I admit I am a bit of an adventure-seeker. It may be just one big rationalization, but I want to defend the concept of aviation adventure-seeking, at least to a degree. For example, after watching a particularly challenging backcountry landing video found online, I mused over the many comments it drew, typically along the lines of “Not for me,” “No way,” and “Crazy.” My reaction—and I was not alone—was, “I want to do that.” But I also want to balance that activity with a healthy does of risk management and accident prevention, i.e., the mission of this magazine.
Many, if not most of the pilots whose skills we wish to emulate, are practicing advanced flying skills. Those advanced skills inherently come with greater risk. For example, Bob Hoover’s demonstrations in his Aero Commander are the epitome of energy management. However, shutting down both engines of a twin to start a demonstration doesn’t sound like good aeronautical decision-making, but high-risk behavior, which makes safety considerations even more important.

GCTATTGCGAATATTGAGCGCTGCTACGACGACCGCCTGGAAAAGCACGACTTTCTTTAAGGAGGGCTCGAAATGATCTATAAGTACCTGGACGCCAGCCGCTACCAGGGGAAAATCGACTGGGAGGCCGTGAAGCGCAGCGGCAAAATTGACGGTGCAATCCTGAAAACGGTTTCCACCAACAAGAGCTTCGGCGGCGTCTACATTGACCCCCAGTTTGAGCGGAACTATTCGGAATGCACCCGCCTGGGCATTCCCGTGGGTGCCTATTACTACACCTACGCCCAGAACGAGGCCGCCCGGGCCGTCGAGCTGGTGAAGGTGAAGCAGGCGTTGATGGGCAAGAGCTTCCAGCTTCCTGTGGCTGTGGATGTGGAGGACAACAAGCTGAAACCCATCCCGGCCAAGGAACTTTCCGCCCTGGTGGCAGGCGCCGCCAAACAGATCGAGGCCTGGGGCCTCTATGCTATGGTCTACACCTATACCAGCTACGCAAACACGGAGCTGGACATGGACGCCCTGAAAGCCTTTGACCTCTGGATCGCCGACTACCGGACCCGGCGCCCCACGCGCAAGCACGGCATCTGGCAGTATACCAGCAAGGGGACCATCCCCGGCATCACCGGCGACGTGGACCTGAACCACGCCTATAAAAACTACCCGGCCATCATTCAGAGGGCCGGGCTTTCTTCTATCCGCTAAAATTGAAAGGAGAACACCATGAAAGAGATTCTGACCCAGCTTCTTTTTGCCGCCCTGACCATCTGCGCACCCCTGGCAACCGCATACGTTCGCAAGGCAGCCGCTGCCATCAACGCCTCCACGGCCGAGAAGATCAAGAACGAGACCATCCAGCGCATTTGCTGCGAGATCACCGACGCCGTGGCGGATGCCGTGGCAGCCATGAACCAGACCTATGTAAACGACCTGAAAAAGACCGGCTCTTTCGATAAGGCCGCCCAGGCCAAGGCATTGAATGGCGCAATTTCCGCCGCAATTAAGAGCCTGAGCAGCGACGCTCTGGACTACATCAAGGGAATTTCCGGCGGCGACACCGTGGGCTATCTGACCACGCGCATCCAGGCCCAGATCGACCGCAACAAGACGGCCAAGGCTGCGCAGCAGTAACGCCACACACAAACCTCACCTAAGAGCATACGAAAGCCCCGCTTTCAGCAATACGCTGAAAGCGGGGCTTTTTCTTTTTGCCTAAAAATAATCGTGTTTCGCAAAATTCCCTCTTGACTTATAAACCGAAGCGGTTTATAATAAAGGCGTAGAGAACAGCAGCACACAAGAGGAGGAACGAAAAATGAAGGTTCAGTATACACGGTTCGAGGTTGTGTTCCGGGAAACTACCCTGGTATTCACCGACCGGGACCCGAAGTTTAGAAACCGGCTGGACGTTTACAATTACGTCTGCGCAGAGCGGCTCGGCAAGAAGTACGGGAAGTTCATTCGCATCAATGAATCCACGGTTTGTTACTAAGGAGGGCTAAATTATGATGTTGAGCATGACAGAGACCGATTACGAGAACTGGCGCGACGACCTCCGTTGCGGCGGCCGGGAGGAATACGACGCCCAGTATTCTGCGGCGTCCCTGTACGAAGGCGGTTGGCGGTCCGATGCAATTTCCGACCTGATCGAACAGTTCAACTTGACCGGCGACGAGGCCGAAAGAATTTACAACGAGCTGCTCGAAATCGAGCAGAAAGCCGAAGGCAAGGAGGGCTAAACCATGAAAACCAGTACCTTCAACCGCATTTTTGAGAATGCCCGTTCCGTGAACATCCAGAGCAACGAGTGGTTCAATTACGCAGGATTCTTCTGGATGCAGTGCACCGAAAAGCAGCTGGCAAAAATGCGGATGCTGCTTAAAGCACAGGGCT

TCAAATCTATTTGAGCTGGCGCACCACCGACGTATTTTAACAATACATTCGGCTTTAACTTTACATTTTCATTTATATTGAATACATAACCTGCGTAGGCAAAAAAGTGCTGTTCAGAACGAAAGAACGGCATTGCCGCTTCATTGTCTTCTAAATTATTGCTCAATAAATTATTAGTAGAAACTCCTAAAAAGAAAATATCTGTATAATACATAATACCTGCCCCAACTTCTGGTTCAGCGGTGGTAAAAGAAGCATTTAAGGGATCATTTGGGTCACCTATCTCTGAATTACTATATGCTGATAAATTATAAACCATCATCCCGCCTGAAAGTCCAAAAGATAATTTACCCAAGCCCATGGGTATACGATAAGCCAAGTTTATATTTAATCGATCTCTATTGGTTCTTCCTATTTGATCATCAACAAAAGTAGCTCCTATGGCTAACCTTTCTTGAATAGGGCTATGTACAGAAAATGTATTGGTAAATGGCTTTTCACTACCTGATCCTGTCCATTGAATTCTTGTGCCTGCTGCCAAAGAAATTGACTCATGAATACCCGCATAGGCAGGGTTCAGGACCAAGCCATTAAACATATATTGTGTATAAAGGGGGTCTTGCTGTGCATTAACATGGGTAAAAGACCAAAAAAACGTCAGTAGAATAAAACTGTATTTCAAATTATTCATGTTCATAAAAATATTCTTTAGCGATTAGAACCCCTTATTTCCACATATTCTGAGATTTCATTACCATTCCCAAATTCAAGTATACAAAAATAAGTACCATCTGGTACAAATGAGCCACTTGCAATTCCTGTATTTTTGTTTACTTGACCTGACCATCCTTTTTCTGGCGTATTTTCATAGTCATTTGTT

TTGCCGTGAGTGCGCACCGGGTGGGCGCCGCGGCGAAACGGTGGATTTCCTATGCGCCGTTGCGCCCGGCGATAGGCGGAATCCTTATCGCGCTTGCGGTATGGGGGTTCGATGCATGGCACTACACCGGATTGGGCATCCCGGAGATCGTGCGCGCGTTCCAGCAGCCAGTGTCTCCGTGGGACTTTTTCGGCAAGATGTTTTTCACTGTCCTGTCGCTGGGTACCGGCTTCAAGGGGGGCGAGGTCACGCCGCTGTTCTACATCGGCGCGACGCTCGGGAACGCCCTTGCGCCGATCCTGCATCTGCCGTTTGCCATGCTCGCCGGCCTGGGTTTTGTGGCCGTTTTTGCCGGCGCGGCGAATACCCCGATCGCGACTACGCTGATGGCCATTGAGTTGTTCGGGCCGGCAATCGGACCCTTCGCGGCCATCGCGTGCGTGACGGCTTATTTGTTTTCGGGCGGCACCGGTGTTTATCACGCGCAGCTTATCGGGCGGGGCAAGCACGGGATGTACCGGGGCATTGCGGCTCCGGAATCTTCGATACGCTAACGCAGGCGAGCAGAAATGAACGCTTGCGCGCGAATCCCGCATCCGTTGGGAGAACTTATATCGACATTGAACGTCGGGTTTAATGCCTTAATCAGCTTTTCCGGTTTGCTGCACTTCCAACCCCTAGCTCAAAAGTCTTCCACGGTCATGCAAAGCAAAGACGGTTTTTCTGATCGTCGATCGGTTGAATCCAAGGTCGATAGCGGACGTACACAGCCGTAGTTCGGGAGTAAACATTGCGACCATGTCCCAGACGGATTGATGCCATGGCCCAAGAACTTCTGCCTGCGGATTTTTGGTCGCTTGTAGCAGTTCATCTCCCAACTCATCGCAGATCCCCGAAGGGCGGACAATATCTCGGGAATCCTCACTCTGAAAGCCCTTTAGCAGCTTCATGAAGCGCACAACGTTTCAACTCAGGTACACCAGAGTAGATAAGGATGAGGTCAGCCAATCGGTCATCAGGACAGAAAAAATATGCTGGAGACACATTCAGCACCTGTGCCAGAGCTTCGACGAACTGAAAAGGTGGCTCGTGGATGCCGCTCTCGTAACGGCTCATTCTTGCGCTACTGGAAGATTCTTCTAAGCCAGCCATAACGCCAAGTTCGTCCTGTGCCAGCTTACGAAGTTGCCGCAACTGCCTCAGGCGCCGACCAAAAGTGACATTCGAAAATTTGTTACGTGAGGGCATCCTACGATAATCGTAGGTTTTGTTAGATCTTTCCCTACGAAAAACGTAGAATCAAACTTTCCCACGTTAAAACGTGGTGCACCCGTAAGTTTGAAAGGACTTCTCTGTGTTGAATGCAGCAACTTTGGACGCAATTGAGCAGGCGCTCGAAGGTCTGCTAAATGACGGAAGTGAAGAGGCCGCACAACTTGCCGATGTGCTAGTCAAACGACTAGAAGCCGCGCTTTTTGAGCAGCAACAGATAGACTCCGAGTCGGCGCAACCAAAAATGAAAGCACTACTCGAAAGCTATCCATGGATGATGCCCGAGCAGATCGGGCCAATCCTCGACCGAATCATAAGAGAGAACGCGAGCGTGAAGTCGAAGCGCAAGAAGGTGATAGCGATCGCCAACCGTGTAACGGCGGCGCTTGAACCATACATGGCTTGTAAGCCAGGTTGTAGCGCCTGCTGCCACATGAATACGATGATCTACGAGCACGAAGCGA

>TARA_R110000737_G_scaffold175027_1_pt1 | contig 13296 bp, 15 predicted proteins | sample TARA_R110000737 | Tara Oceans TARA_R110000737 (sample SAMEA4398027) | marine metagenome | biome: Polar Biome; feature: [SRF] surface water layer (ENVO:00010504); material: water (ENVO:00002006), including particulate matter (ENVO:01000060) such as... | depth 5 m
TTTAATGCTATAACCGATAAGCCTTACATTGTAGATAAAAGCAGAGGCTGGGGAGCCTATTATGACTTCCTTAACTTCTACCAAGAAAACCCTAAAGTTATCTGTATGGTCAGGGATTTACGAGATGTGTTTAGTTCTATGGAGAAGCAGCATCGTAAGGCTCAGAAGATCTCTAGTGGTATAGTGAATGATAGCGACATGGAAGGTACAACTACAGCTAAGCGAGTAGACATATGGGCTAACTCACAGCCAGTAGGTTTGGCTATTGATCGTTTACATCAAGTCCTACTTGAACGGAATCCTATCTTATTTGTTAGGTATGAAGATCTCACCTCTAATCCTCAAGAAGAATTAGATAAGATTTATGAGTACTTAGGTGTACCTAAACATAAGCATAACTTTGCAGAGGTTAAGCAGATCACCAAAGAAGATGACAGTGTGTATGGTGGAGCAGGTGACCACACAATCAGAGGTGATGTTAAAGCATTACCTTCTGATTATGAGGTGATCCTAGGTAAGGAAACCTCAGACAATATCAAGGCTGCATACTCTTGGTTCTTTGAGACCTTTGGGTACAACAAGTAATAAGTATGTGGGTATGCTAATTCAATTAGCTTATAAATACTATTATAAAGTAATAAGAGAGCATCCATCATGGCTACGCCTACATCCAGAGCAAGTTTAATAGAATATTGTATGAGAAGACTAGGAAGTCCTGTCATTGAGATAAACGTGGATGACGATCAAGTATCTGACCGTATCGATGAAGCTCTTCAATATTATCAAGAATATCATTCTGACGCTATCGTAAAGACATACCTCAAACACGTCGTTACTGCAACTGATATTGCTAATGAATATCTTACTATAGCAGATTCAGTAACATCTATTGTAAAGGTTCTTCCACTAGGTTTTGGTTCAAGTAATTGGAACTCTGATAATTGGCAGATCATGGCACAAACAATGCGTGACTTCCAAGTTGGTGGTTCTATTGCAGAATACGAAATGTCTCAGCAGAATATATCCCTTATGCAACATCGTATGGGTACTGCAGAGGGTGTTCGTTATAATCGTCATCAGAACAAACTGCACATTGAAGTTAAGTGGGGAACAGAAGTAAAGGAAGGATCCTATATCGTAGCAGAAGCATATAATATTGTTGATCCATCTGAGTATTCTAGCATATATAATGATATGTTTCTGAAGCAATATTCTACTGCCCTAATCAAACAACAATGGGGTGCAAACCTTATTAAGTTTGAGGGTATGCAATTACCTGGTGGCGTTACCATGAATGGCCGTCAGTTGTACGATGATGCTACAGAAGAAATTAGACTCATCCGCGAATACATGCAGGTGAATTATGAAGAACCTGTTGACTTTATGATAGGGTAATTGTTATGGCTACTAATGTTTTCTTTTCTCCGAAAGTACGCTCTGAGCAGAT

Many things separate typical pilots from Bob Hoover, but he is not super-human. With enough time, training, discipline and practice, it’s possible to approach if not equal some of his advanced skills. Our efforts to emulate the aviators we admire, however, probably shouldn’t start with shutting down both engines to see how it goes. One of the keys is to break it down and answer some questions. What is it that separates Bob Hoover from a yahoo trying to replicate the routine in a 150 and bending metal? The answer is somewhere between extreme competence and extreme stupidity, the middle ground being where a lot of us do our flying.
Attitudes and decisions
Pilots who intentionally put themselves into unconventional or more challenging flying are engaging in less safe behavior, but when they do it well, they are better pilots for it. Less safe isn’t necessarily unsafe, though if the flying you do requires a parachute, that should tell you something about your position relative to the safety margin. We all know flying is not particularly forgiving, and the edges of the performance envelope can be very sharp.